Standing before a diverse sea of faces from Rogers Park, Insight Arts executive director Craig Harshaw uses the set-up time between acts in the group’s “Night of Insight” event for a little consciousness-raising.

“We have to change our way of thinking,” he tells the audience. As he describes the “genocidal development in our neighborhood” and outlines the organization’s “campaigns for change,” Harshaw’s passion is obvious, but his delivery of statistics and facts is never dogmatic.

Soon he turns the audience’s attention back to the stage. A troupe of neighborhood teenagers calling themselves 15 Stories High performs four vignettes based on real-life stories from the community. Black spoken-word performer Keith M. Kelley presents an ode to creditors and ruminations on racism, violence, and children being tried as adults. The pan-Asian spoken-word group I Was Born With Two Tongues finishes the night with poems that pay homage to parents, a response to a racist and misogynist rap song about Asian women, and an angry, enthralling work entitled “Excuse Me America.”

Launched in March, Nights of Insight are held on the third Saturday of every month to give Rogers Park residents an affordable introduction to contemporary art as well as provide a showcase of the area’s ethnic variety. Fostering artistic development was one of the goals of Insight Arts when it was founded in 1991 by a coalition of local artists, community activists, and educators, including Harshaw, who hoped to develop and promote performance as an expression of community issues. Today the organization offers free arts education to young people and developmentally disabled adults, provides administrative support to a wide range of resident ensembles (from hip-hop groups to an all-female drum corps), and sponsors various arts publications and cultural events. At the same time members work on social justice issues, such as fighting the “prison industrial complex,” the criminalization of youth, and the juvenile death penalty in the United States.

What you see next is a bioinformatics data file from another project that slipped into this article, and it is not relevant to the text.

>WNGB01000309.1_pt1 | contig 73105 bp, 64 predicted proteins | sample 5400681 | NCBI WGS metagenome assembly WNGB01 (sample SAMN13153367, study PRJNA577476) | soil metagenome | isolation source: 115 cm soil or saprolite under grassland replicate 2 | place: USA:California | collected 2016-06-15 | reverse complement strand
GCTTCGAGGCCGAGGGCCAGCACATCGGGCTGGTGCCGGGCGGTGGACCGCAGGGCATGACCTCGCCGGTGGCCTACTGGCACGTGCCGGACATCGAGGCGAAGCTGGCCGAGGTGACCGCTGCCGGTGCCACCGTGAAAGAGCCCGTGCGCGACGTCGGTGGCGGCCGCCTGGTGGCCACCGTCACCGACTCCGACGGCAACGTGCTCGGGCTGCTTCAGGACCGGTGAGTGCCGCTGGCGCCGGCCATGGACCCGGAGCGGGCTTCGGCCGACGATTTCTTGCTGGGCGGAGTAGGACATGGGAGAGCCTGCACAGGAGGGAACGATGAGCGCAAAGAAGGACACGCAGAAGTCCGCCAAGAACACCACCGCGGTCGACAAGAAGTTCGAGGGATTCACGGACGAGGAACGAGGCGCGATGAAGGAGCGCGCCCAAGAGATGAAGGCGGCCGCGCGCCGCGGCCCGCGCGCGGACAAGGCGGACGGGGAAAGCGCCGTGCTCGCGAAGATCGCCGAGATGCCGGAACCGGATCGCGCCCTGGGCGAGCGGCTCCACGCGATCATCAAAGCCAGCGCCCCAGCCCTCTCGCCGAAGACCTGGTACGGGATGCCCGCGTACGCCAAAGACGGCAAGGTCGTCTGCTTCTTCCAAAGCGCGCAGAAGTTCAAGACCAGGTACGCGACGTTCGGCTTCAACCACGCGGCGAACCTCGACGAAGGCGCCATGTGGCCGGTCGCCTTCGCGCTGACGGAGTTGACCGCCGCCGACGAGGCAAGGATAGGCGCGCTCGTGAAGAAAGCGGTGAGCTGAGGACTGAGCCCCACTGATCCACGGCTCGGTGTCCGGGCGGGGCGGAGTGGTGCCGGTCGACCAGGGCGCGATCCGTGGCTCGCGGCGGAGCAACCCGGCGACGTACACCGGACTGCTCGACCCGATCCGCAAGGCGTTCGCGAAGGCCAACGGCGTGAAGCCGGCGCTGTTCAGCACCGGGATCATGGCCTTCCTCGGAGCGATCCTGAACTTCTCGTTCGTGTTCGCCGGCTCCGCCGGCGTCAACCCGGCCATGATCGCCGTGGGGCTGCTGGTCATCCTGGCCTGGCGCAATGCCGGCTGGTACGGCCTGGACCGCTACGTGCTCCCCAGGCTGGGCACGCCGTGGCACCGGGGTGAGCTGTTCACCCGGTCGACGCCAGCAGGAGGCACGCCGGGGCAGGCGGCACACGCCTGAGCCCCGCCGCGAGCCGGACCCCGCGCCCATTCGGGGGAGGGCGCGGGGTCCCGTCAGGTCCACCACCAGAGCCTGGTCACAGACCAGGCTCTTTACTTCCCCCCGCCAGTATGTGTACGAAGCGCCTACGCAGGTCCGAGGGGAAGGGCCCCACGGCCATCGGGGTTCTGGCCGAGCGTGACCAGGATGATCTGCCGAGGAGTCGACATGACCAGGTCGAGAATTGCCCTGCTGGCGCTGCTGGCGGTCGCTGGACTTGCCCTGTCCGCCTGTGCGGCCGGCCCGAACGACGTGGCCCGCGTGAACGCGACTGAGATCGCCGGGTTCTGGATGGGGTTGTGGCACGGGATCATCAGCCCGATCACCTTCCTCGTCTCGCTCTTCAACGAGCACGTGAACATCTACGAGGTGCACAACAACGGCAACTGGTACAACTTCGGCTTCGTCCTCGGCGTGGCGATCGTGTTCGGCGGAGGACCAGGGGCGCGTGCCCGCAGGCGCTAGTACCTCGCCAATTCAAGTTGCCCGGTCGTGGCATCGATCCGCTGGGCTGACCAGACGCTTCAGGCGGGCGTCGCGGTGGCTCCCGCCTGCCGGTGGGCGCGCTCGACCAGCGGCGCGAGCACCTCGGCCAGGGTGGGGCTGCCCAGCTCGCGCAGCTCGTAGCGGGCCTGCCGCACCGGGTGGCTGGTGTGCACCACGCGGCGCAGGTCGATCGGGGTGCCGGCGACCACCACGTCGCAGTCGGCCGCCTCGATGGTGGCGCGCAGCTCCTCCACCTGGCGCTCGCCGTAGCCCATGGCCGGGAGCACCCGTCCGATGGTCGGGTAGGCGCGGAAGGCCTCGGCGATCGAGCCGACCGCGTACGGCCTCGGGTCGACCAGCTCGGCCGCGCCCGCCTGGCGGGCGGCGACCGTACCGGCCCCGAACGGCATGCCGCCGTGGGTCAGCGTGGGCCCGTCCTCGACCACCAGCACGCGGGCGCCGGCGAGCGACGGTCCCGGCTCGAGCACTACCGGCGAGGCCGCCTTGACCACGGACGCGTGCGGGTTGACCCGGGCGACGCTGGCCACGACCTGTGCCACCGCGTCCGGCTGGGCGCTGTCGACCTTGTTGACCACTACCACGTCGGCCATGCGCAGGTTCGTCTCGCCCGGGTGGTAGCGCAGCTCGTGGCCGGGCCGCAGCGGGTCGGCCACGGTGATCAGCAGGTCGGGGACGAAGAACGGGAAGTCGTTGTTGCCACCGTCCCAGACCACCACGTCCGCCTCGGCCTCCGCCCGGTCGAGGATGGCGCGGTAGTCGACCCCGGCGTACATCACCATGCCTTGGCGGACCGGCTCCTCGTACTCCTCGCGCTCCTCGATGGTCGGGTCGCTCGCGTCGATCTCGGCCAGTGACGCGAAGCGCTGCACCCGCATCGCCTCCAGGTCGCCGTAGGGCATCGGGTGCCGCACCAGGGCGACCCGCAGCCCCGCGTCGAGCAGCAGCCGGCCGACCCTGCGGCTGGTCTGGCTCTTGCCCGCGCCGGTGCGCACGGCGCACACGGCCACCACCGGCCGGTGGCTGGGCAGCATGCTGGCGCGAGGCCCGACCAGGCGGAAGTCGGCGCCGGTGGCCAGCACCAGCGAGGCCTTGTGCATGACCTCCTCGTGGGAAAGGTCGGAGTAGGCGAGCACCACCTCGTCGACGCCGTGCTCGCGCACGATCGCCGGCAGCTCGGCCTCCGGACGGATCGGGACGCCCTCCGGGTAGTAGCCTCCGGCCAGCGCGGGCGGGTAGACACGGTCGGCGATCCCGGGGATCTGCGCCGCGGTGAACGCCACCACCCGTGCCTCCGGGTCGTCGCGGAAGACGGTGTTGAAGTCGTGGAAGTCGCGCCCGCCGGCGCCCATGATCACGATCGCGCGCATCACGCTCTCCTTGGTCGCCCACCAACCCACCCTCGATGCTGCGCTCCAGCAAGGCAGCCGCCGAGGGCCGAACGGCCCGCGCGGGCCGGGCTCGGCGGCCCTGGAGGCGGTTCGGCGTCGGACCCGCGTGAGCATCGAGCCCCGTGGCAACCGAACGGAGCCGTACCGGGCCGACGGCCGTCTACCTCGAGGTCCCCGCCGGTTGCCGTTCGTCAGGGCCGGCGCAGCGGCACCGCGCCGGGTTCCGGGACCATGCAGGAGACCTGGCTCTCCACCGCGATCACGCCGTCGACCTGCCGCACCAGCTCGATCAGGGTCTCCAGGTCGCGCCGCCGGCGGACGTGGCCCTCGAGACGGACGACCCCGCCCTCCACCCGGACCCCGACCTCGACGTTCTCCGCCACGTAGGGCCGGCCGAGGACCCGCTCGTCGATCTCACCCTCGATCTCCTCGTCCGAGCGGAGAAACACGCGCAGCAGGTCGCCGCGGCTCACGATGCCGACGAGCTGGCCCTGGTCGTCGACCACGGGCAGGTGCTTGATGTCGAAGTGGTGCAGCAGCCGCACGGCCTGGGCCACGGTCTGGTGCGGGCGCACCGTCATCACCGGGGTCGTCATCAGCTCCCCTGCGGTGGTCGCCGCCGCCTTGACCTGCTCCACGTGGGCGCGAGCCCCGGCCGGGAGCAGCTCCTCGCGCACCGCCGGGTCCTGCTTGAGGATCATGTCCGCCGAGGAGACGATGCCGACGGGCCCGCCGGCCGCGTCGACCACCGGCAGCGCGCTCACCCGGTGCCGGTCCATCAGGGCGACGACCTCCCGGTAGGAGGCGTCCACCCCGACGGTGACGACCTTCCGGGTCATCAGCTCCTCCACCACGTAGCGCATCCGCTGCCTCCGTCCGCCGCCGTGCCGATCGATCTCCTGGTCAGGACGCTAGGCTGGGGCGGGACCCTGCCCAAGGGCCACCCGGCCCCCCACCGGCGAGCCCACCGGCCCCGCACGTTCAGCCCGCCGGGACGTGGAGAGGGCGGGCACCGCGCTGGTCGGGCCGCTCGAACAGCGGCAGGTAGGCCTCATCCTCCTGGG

In helping to found Insight Arts, Harshaw says he was deeply influenced by a book by Paulo Freire, a Brazilian literacy advocate who believed “you have to teach people to read the world in order to read the word.” Harshaw sees empowerment as the ultimate goal of artistic expression. “An artist has the choice to relate to whatever community he or she wishes to,” he says. Events like the Nights of Insight use art to examine complexities and conflict, Harshaw says, instead of presenting diversity “in a Benetton way.”

The Nights of Insight also provide audiences with a comfortable space to check out a new art form or a different viewpoint, says Karen G. Williams, Insight Arts’ artistic director. She joined the group as a volunteer in 1995 after moving to Chicago from Omaha to attend the School of the Art Institute. After graduation in 1997 she discovered she wanted to use art as a tool in education and activism. “It just began to blur for me,” she says. “It’s realizing that there’s much more than art being entertaining.”

It’s a philosophy that Harshaw has been advancing for more than a decade of involvement in Rogers Park. He first came to the city from his native Michigan in 1989 for an internship with the community’s Wisdom Bridge Theatre. “It was really this neighborhood that attracted me to stay,” he says. “I really hadn’t expected anything like this neighborhood. Really, really different people know each other, and it’s part of their life to check on each other and in a way to take care of each other.”

Harshaw and Williams always keep the community’s diversity in mind when planning their programs, hoping that the different messages will open the door for some cross-cultural dialogue and activism. Discussing Insight Arts’ activities during intermissions often inspires people to do more than “cry over the new Starbucks coming in,” Harshaw says. “Almost every event that we do, someone gets hooked.”

Insight Arts and Women in the Director’s Chair are cosponsoring a special Night of Insight on Saturday, July 15, at 7 PM. The program includes the work of performance artist Lara Oppenheimer and videos by Alexandra Yabrough, Eve Sandler, and JoDee Samuelson. It’s at Women in the Director’s Chair, 941 W. Lawrence (fifth floor). Tickets are $5. Call 773-973-1521 or 773-907-0610 for details.

–Jenn Goddu

Art accompanying story in printed newspaper (not available in this archive): photo/Nathan Mandell.